By Crystal Wylie
Register News Writer
After nearly three months of preparation, searching and collecting input from the community, the Madison County School Board will announce its choice for superintendent Friday.
The announcement will be made at a 1 p.m. special-called meeting at Central Office, 550 S. Keeneland Drive.
Board members chose from three finalists: Matthew Constant, assistant superintendent for Owensboro Public Schools; Robin Steiner, response to intervention coach in Fayette County Schools; and Elmer Thomas, principal of Madison Central High School.
The finalists were whittled down from a pool of 21 by a superintendent screening committee comprised of two teachers, one principal, two parents, one board member and one classified employee.
The screening committee and board considered input from four focus groups and a community survey that received 776 responses.
“We had a consensus; it was an obvious decision for the board,” said board chair Mona Isaacs on Wednesday. “We had good conversation and in the end, everyone’s concerns were addressed and we ended up in a good place.”
The board also took this opportunity to “simplify the contract” that was negotiated with the new superintendent, she said. The compensation package will be announced Friday at the special-called meeting.
Superintendent Tommy Floyd, who left the district at the end of the school year for a position at the Kentucky Department of Education, was making a salary of $168,000 a year, $13,000 of which was fringe benefits.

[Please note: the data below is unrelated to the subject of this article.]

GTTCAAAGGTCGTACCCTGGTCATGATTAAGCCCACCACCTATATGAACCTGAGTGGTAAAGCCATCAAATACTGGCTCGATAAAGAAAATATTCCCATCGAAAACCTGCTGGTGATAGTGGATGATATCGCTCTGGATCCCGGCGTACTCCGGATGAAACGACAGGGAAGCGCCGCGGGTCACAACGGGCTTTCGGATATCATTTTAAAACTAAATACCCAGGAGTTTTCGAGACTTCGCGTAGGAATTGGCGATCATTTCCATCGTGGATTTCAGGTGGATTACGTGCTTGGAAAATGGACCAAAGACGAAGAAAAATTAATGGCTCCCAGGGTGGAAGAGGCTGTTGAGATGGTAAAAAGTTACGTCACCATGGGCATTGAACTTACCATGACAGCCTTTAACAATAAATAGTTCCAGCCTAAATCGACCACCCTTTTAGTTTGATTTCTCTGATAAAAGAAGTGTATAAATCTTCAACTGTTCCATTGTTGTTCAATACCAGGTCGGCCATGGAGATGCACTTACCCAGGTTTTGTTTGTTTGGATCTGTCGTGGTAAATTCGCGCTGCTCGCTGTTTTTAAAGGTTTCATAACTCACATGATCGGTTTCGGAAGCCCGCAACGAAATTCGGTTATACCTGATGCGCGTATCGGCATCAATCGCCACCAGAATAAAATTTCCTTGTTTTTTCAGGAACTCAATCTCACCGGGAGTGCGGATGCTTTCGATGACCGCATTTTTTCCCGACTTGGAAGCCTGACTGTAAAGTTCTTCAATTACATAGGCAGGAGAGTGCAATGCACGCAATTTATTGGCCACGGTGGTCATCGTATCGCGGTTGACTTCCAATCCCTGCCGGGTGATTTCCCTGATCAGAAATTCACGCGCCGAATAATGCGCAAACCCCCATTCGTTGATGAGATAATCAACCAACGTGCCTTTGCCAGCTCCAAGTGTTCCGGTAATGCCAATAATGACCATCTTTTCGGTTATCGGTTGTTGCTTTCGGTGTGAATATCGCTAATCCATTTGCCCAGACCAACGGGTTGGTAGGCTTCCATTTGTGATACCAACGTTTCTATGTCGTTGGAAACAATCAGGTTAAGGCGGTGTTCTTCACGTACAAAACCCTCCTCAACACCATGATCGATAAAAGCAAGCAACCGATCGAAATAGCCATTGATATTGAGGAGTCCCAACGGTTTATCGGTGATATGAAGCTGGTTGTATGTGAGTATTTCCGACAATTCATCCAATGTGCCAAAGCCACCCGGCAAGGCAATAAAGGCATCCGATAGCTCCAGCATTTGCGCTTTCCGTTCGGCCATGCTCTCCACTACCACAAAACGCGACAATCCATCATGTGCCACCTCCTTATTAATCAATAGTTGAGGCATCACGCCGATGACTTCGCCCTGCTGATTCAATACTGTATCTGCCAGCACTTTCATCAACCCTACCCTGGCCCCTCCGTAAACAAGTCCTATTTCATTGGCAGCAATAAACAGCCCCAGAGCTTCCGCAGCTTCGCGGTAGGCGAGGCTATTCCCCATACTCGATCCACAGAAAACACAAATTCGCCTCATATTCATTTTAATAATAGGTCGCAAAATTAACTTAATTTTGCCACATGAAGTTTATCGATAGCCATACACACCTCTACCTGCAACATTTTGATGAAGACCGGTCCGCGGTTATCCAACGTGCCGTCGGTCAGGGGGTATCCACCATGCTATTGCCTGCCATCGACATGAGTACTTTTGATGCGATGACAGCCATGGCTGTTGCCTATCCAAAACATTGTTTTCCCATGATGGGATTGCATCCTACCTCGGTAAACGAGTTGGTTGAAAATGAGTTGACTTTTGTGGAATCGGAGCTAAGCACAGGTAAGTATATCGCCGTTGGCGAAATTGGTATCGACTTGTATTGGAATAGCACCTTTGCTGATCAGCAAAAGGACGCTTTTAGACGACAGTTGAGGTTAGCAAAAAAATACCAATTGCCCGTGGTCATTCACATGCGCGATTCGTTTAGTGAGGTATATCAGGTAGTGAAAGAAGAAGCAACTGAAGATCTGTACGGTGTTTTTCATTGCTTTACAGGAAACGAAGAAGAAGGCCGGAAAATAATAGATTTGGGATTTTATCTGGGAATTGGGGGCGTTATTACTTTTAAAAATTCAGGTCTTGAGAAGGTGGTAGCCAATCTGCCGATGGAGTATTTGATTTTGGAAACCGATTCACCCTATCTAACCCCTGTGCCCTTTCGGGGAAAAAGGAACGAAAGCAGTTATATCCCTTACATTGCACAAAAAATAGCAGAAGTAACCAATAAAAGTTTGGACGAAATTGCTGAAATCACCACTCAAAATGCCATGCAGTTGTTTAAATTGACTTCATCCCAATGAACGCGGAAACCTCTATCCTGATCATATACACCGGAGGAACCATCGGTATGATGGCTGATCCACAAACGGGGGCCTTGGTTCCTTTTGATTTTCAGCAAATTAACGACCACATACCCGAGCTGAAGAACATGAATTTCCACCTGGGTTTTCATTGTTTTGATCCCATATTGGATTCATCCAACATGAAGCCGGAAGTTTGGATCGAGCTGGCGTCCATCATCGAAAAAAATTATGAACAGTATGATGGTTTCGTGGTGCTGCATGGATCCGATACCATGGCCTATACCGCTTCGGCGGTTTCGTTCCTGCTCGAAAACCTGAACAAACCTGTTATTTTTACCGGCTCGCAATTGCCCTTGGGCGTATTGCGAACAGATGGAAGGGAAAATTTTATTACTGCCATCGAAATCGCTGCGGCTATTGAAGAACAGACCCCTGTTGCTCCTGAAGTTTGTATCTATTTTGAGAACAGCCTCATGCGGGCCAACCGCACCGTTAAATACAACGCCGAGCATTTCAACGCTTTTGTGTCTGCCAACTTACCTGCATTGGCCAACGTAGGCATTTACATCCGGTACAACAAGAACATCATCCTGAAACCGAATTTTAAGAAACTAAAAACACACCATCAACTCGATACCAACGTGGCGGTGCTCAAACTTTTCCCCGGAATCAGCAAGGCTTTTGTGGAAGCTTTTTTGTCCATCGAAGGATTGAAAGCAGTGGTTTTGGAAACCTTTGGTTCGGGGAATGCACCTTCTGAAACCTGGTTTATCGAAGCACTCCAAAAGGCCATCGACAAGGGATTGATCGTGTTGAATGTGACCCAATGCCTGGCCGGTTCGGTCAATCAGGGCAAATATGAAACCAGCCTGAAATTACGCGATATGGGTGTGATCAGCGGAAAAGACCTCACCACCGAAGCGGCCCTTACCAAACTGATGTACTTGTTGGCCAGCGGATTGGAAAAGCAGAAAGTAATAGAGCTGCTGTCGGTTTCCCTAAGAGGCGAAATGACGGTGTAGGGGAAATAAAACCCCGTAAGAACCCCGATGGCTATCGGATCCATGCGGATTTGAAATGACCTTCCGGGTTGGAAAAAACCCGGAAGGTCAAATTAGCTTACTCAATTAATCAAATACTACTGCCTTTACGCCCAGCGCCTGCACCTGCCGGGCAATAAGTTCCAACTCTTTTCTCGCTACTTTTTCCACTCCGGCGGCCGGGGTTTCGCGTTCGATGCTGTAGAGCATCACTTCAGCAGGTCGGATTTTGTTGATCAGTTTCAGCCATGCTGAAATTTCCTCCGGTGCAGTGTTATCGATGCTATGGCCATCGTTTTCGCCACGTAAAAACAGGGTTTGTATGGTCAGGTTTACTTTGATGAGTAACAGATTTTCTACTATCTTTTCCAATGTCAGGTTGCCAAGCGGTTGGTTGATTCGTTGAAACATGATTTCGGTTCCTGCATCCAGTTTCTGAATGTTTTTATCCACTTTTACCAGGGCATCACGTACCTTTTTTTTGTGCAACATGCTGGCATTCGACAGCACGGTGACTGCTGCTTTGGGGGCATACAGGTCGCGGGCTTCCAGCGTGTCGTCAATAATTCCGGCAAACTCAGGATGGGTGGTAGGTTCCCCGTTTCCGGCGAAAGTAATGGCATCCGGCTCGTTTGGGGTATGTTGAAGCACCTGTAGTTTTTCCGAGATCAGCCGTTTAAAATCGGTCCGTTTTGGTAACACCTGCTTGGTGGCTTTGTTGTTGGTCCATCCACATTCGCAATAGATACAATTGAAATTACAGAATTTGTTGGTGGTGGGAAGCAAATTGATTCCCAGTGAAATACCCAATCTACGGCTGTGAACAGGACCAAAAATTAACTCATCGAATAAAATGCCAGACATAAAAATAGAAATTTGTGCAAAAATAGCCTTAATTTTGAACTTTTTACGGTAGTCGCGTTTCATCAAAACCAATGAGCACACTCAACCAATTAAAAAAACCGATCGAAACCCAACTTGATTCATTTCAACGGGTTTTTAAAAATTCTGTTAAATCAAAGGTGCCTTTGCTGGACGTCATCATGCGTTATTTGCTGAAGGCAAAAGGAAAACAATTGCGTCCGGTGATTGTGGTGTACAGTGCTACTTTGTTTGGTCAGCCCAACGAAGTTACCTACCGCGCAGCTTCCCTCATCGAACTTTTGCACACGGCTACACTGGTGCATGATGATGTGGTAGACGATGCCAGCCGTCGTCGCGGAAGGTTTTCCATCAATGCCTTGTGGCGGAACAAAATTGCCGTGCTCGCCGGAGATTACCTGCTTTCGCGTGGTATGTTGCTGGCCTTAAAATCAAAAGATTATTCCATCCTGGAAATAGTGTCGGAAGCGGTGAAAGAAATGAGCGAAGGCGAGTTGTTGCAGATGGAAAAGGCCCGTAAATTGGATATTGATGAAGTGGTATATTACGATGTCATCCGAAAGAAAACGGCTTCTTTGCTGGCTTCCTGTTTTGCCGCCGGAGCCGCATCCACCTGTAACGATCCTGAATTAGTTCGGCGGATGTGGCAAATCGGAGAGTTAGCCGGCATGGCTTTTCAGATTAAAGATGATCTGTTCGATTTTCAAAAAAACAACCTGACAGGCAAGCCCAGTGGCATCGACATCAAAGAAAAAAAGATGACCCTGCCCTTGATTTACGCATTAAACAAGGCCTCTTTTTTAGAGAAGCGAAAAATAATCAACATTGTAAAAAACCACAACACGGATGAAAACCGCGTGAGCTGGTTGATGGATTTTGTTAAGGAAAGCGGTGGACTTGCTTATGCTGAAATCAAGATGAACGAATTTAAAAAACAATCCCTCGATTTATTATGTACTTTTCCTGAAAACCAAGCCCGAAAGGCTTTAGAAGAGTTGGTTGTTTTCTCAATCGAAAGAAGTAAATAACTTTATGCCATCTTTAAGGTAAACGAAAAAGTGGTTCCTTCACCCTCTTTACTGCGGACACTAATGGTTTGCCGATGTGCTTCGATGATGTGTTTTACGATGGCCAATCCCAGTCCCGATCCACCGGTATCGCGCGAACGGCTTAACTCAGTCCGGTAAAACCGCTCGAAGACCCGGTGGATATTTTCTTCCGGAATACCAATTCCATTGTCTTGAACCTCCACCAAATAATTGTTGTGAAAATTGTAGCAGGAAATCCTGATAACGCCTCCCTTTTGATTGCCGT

The board decided to discard many of the additional benefits that had been built into Floyd’s contract, Isaacs said. The new superintendent’s total compensation package will include the same benefits afforded to other district employees.
According to policy, the board may consider “the district’s financial resources, current economic conditions, employee performance and salary data for similar positions at relevant organizations within the region.”
Early on in the preparation process, the board advertised that the position’s salary would be commensurate with rank and experience. The board also looked at salary information from districts in contiguous counties and districts of comparable student populations. Madison County reports a student population of 11,070.
Among contiguous counties, the superintendent in Clark County makes $141,144 a year and is over a district of 5,476 students. In Fayette County, the superintendent makes $248,400 a year and is over a district of 38,260 students.
Among comparable counties, the superintendent in Bullitt County makes $143,000 a year in a district of 12,752 students. In Daviess County, the superintendent makes $145,000 a year in a district of 10,831 students.
“We’re all aware that our economic situation is not perfect right now as we look for ways to save money,” Isaacs said. “But we wanted to pay a fair wage to attract the best candidate and to keep them here and happy in Madison County.”
Isaacs said the process of finding a new superintendent was a good experience for the board.
“I really think the search process has brought us closer together as a team and we realized that we are a whole lot more alike than we are different,” she said.
Crystal Wylie can be reached at firstname.lastname@example.org or 623-1669, Ext. 6696.